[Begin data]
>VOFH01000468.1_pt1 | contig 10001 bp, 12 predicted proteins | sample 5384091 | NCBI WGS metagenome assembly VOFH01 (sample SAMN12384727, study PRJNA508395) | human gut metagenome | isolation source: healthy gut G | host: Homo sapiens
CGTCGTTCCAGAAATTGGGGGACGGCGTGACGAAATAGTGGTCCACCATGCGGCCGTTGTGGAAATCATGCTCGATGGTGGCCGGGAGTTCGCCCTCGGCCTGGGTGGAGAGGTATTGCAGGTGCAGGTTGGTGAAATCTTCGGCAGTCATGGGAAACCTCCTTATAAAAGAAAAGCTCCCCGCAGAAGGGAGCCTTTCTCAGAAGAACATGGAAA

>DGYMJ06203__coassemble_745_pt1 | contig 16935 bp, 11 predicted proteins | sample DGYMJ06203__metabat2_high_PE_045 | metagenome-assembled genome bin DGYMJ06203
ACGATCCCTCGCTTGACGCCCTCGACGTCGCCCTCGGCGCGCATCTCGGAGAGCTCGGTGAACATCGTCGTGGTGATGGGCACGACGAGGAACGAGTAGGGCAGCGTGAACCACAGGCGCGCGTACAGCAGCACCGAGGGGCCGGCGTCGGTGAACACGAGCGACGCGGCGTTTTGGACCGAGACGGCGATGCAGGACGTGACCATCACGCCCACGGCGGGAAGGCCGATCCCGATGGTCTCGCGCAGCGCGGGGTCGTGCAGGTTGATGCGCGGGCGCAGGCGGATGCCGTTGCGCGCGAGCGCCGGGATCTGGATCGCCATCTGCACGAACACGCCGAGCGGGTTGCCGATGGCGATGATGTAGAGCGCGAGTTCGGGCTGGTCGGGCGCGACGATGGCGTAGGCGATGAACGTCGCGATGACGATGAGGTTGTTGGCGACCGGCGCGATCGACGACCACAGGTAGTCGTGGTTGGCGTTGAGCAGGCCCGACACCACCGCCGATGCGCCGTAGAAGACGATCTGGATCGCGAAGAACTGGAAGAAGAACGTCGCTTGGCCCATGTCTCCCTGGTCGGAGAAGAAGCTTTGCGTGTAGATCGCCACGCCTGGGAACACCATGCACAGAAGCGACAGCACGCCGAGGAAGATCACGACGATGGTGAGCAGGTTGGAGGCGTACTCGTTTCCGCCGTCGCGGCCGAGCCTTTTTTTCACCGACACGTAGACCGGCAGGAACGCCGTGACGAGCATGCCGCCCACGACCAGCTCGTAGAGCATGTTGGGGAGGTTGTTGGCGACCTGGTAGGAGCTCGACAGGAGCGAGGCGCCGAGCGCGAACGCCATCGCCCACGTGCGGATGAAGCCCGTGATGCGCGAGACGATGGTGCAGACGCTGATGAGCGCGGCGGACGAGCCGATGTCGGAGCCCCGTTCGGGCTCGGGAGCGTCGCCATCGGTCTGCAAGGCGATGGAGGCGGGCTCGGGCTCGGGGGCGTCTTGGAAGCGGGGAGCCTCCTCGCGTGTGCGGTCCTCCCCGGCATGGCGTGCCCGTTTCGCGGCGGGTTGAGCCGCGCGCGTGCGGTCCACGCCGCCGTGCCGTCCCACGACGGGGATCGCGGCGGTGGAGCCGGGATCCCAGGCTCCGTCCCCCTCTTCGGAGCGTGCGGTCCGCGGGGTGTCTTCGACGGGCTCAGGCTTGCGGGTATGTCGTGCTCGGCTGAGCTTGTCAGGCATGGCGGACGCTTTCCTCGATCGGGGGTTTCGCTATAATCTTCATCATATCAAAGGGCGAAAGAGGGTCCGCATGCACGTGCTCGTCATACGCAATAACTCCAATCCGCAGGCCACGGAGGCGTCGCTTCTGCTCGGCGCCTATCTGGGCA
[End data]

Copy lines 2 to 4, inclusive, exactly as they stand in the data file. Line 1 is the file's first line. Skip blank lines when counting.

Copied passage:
CGTCGTTCCAGAAATTGGGGGACGGCGTGACGAAATAGTGGTCCACCATGCGGCCGTTGTGGAAATCATGCTCGATGGTGGCCGGGAGTTCGCCCTCGGCCTGGGTGGAGAGGTATTGCAGGTGCAGGTTGGTGAAATCTTCGGCAGTCATGGGAAACCTCCTTATAAAAGAAAAGCTCCCCGCAGAAGGGAGCCTTTCTCAGAAGAACATGGAAA

>DGYMJ06203__coassemble_745_pt1 | contig 16935 bp, 11 predicted proteins | sample DGYMJ06203__metabat2_high_PE_045 | metagenome-assembled genome bin DGYMJ06203
ACGATCCCTCGCTTGACGCCCTCGACGTCGCCCTCGGCGCGCATCTCGGAGAGCTCGGTGAACATCGTCGTGGTGATGGGCACGACGAGGAACGAGTAGGGCAGCGTGAACCACAGGCGCGCGTACAGCAGCACCGAGGGGCCGGCGTCGGTGAACACGAGCGACGCGGCGTTTTGGACCGAGACGGCGATGCAGGACGTGACCATCACGCCCACGGCGGGAAGGCCGATCCCGATGGTCTCGCGCAGCGCGGGGTCGTGCAGGTTGATGCGCGGGCGCAGGCGGATGCCGTTGCGCGCGAGCGCCGGGATCTGGATCGCCATCTGCACGAACACGCCGAGCGGGTTGCCGATGGCGATGATGTAGAGCGCGAGTTCGGGCTGGTCGGGCGCGACGATGGCGTAGGCGATGAACGTCGCGATGACGATGAGGTTGTTGGCGACCGGCGCGATCGACGACCACAGGTAGTCGTGGTTGGCGTTGAGCAGGCCCGACACCACCGCCGATGCGCCGTAGAAGACGATCTGGATCGCGAAGAACTGGAAGAAGAACGTCGCTTGGCCCATGTCTCCCTGGTCGGAGAAGAAGCTTTGCGTGTAGATCGCCACGCCTGGGAACACCATGCACAGAAGCGACAGCACGCCGAGGAAGATCACGACGATGGTGAGCAGGTTGGAGGCGTACTCGTTTCCGCCGTCGCGGCCGAGCCTTTTTTTCACCGACACGTAGACCGGCAGGAACGCCGTGACGAGCATGCCGCCCACGACCAGCTCGTAGAGCATGTTGGGGAGGTTGTTGGCGACCTGGTAGGAGCTCGACAGGAGCGAGGCGCCGAGCGCGAACGCCATCGCCCACGTGCGGATGAAGCCCGTGATGCGCGAGACGATGGTGCAGACGCTGATGAGCGCGGCGGACGAGCCGATGTCGGAGCCCCGTTCGGGCTCGGGAGCGTCGCCATCGGTCTGCAAGGCGATGGAGGCGGGCTCGGGCTCGGGGGCGTCTTGGAAGCGGGGAGCCTCCTCGCGTGTGCGGTCCTCCCCGGCATGGCGTGCCCGTTTCGCGGCGGGTTGAGCCGCGCGCGTGCGGTCCACGCCGCCGTGCCGTCCCACGACGGGGATCGCGGCGGTGGAGCCGGGATCCCAGGCTCCGTCCCCCTCTTCGGAGCGTGCGGTCCGCGGGGTGTCTTCGACGGGCTCAGGCTTGCGGGTATGTCGTGCTCGGCTGAGCTTGTCAGGCATGGCGGACGCTTTCCTCGATCGGGGGTTTCGCTATAATCTTCATCATATCAAAGGGCGAAAGAGGGTCCGCATGCACGTGCTCGTCATACGCAATAACTCCAATCCGCAGGCCACGGAGGCGTCGCTTCTGCTCGGCGCCTATCTGGGCA